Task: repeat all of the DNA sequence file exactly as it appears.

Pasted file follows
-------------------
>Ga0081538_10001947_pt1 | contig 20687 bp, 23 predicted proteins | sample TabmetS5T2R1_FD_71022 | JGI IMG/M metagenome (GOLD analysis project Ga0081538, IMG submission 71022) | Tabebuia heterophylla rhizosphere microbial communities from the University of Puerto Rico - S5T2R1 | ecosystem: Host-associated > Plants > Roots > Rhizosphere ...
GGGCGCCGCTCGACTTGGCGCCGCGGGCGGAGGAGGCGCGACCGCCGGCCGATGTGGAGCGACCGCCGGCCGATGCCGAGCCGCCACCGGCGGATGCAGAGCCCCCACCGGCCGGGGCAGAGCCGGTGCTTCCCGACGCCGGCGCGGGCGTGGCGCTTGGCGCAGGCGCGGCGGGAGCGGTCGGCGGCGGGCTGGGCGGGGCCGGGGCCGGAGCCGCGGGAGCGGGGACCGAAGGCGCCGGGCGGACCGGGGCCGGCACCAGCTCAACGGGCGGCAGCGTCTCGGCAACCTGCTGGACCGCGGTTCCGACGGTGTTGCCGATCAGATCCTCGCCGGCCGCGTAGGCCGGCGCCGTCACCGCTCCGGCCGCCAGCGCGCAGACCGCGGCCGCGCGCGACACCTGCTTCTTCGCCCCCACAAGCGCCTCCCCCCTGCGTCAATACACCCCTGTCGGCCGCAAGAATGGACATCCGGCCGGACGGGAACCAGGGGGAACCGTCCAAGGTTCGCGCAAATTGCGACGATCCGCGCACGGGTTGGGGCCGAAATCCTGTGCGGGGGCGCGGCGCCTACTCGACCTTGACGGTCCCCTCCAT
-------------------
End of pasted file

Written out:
>Ga0081538_10001947_pt1 | contig 20687 bp, 23 predicted proteins | sample TabmetS5T2R1_FD_71022 | JGI IMG/M metagenome (GOLD analysis project Ga0081538, IMG submission 71022) | Tabebuia heterophylla rhizosphere microbial communities from the University of Puerto Rico - S5T2R1 | ecosystem: Host-associated > Plants > Roots > Rhizosphere ...
GGGCGCCGCTCGACTTGGCGCCGCGGGCGGAGGAGGCGCGACCGCCGGCCGATGTGGAGCGACCGCCGGCCGATGCCGAGCCGCCACCGGCGGATGCAGAGCCCCCACCGGCCGGGGCAGAGCCGGTGCTTCCCGACGCCGGCGCGGGCGTGGCGCTTGGCGCAGGCGCGGCGGGAGCGGTCGGCGGCGGGCTGGGCGGGGCCGGGGCCGGAGCCGCGGGAGCGGGGACCGAAGGCGCCGGGCGGACCGGGGCCGGCACCAGCTCAACGGGCGGCAGCGTCTCGGCAACCTGCTGGACCGCGGTTCCGACGGTGTTGCCGATCAGATCCTCGCCGGCCGCGTAGGCCGGCGCCGTCACCGCTCCGGCCGCCAGCGCGCAGACCGCGGCCGCGCGCGACACCTGCTTCTTCGCCCCCACAAGCGCCTCCCCCCTGCGTCAATACACCCCTGTCGGCCGCAAGAATGGACATCCGGCCGGACGGGAACCAGGGGGAACCGTCCAAGGTTCGCGCAAATTGCGACGATCCGCGCACGGGTTGGGGCCGAAATCCTGTGCGGGGGCGCGGCGCCTACTCGACCTTGACGGTCCCCTCCAT